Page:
Founder of Millennial Money. Grant Sabatier went from $2.26 to $1 million in 5 years, reaching financial independence at age 30. He pointed out on his website that average Americans spend from 63% to 70% of their money on housing, transportation, and food (not including income taxes and Social Security).
Saving enough over a 40-year career to maintain your lifestyle in retirement is challenging. But there’s a lot to be learned from the people who have managed to hit their savings goals well before that point, even if you haven’t been bitten by the early retirement bug yourself.
If you are part of the one-third of Americans who overpay for housing, start by looking for a place that meets the standard measure of affordability:
30% or less of pre-tax income. However, to really make progress on your savings goals, you will want to limit it as much as you possibly can.
After housing, transportation is the next biggest household expense, according to the BLS data.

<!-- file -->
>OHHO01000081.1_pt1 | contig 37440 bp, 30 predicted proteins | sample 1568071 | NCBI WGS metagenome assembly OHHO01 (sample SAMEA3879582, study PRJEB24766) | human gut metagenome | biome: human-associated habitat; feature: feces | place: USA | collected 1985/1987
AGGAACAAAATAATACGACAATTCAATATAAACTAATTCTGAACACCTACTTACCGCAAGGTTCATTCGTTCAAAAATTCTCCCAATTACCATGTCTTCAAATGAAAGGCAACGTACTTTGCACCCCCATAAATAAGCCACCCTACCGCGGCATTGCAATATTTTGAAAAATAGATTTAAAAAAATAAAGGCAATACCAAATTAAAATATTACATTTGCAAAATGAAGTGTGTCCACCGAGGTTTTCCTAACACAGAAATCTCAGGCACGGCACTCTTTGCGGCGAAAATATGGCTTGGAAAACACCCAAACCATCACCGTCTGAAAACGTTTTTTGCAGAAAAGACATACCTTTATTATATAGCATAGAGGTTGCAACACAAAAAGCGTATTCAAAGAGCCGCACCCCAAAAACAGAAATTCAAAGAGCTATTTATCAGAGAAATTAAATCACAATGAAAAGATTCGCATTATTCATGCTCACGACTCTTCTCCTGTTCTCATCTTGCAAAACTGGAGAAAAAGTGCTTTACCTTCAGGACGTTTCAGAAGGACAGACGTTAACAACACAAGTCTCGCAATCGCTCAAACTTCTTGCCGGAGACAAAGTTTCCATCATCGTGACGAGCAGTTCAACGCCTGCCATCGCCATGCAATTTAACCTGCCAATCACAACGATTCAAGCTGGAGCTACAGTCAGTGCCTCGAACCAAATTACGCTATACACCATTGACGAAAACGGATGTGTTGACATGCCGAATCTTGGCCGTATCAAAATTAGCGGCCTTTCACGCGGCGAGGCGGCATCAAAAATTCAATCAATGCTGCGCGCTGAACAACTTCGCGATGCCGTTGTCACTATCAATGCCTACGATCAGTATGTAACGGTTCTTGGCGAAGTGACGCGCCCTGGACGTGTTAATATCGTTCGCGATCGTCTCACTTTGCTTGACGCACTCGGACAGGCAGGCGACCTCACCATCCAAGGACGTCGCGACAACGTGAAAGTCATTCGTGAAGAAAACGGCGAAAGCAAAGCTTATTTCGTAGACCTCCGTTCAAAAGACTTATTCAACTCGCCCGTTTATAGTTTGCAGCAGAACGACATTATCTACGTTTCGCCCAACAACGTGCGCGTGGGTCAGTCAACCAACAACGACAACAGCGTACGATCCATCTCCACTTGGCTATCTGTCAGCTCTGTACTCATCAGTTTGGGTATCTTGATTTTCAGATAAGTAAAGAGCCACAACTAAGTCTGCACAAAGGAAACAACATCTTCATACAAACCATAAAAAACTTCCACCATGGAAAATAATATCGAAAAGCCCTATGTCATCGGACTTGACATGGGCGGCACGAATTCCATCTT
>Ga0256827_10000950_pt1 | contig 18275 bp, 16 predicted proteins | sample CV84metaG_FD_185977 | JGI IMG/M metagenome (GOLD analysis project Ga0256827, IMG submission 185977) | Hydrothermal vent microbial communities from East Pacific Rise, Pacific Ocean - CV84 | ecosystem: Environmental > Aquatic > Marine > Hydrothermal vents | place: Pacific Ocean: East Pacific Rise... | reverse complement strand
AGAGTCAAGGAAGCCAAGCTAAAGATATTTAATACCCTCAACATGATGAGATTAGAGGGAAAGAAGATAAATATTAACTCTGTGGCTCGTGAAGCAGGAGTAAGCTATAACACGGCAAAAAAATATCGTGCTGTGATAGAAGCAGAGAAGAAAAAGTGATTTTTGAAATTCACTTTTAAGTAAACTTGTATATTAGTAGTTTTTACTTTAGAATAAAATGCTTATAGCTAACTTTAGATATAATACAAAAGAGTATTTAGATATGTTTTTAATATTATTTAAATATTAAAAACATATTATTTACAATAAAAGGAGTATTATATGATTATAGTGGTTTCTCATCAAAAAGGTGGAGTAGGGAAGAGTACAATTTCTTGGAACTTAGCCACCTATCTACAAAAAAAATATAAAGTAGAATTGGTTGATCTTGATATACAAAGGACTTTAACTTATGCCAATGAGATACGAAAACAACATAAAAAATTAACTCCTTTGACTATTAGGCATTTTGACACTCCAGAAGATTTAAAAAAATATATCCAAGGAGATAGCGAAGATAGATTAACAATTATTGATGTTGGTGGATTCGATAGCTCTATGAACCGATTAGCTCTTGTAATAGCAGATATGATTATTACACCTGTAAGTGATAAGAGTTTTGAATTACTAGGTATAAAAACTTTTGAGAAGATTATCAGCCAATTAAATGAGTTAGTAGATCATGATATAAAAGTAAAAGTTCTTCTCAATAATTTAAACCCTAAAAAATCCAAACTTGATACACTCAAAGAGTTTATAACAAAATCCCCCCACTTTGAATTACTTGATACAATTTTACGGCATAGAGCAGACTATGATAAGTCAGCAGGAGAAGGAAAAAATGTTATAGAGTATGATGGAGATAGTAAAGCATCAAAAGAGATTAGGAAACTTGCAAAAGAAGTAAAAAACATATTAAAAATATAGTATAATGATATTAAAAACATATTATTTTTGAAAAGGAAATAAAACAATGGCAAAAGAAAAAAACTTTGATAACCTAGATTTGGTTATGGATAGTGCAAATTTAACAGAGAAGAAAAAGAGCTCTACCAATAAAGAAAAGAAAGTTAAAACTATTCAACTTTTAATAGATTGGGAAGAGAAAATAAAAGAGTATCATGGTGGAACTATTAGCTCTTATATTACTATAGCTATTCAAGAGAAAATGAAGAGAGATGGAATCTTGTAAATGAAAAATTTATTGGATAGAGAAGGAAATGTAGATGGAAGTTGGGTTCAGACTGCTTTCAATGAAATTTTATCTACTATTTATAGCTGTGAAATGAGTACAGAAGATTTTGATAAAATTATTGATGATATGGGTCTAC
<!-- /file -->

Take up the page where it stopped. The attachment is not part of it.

Having a reliable car is important, but you don’t have to commit to paying $500 a month for the next six years to get one.
When shopping for your next car, make sure you can either pay cash up front, or pay off the auto loan in three to four years at most.
Eating out accounts for 43% of the annual food expenditures for the average family — an obvious area to save some cash.
One area that might be easier to target, depending on your social life, is cutting back on “miscellaneous” grocery expenses such as premade meals and snacks.
For Sabatier, who was able to amass over a million dollars in five years, cutting back in these three areas has been more than worth it.
“At the end of the day it comes down to a personal choice, but I was happy moving to a smaller apartment closer to my office, eating out less, to bank the difference. And I definitely was able to bank the difference — saving at least an additional $13,000 per year by cutting back.”
Lauren Lyons Cole